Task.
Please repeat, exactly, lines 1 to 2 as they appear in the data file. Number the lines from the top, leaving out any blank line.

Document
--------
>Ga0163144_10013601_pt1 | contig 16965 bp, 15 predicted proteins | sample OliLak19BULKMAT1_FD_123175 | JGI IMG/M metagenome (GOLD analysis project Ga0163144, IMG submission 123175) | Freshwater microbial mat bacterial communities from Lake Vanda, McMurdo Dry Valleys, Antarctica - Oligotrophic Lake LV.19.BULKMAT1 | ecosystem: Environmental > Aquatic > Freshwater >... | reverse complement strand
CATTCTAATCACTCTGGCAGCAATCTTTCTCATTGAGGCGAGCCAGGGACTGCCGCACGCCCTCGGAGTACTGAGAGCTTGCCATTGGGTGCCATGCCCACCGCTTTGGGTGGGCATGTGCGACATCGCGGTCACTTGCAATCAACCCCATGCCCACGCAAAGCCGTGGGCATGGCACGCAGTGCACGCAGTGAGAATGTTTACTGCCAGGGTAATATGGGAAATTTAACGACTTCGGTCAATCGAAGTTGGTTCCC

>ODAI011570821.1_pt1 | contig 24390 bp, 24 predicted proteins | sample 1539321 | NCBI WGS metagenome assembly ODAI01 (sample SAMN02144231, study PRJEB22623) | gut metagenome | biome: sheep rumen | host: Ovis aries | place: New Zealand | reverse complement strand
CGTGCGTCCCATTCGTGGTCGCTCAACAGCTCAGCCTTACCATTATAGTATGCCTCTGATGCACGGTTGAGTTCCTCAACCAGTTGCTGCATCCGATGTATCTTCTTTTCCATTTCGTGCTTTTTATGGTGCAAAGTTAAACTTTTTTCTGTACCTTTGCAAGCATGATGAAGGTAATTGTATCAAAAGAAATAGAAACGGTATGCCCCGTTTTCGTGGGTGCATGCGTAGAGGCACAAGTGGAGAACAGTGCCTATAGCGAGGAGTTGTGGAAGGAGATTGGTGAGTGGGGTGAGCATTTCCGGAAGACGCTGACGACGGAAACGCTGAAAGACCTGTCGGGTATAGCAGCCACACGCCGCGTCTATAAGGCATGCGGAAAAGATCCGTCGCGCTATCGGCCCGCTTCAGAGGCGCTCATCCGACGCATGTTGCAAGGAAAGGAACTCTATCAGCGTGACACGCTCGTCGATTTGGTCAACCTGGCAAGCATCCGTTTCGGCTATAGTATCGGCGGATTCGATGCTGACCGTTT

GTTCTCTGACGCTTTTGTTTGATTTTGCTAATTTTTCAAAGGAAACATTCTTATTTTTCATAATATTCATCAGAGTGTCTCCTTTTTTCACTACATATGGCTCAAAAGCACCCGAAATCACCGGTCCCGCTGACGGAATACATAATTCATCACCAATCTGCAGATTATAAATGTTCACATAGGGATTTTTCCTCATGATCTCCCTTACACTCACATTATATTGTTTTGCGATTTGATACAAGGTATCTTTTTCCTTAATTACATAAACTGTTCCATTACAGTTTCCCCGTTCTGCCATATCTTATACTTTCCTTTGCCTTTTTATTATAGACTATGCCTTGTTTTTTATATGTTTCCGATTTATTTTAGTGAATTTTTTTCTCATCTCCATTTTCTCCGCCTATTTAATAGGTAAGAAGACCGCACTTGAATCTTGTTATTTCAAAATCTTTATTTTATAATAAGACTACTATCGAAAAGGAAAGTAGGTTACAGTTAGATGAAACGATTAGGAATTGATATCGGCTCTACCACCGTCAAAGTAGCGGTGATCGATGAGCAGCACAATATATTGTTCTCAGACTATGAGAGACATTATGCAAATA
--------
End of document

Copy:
>Ga0163144_10013601_pt1 | contig 16965 bp, 15 predicted proteins | sample OliLak19BULKMAT1_FD_123175 | JGI IMG/M metagenome (GOLD analysis project Ga0163144, IMG submission 123175) | Freshwater microbial mat bacterial communities from Lake Vanda, McMurdo Dry Valleys, Antarctica - Oligotrophic Lake LV.19.BULKMAT1 | ecosystem: Environmental > Aquatic > Freshwater >... | reverse complement strand
CATTCTAATCACTCTGGCAGCAATCTTTCTCATTGAGGCGAGCCAGGGACTGCCGCACGCCCTCGGAGTACTGAGAGCTTGCCATTGGGTGCCATGCCCACCGCTTTGGGTGGGCATGTGCGACATCGCGGTCACTTGCAATCAACCCCATGCCCACGCAAAGCCGTGGGCATGGCACGCAGTGCACGCAGTGAGAATGTTTACTGCCAGGGTAATATGGGAAATTTAACGACTTCGGTCAATCGAAGTTGGTTCCC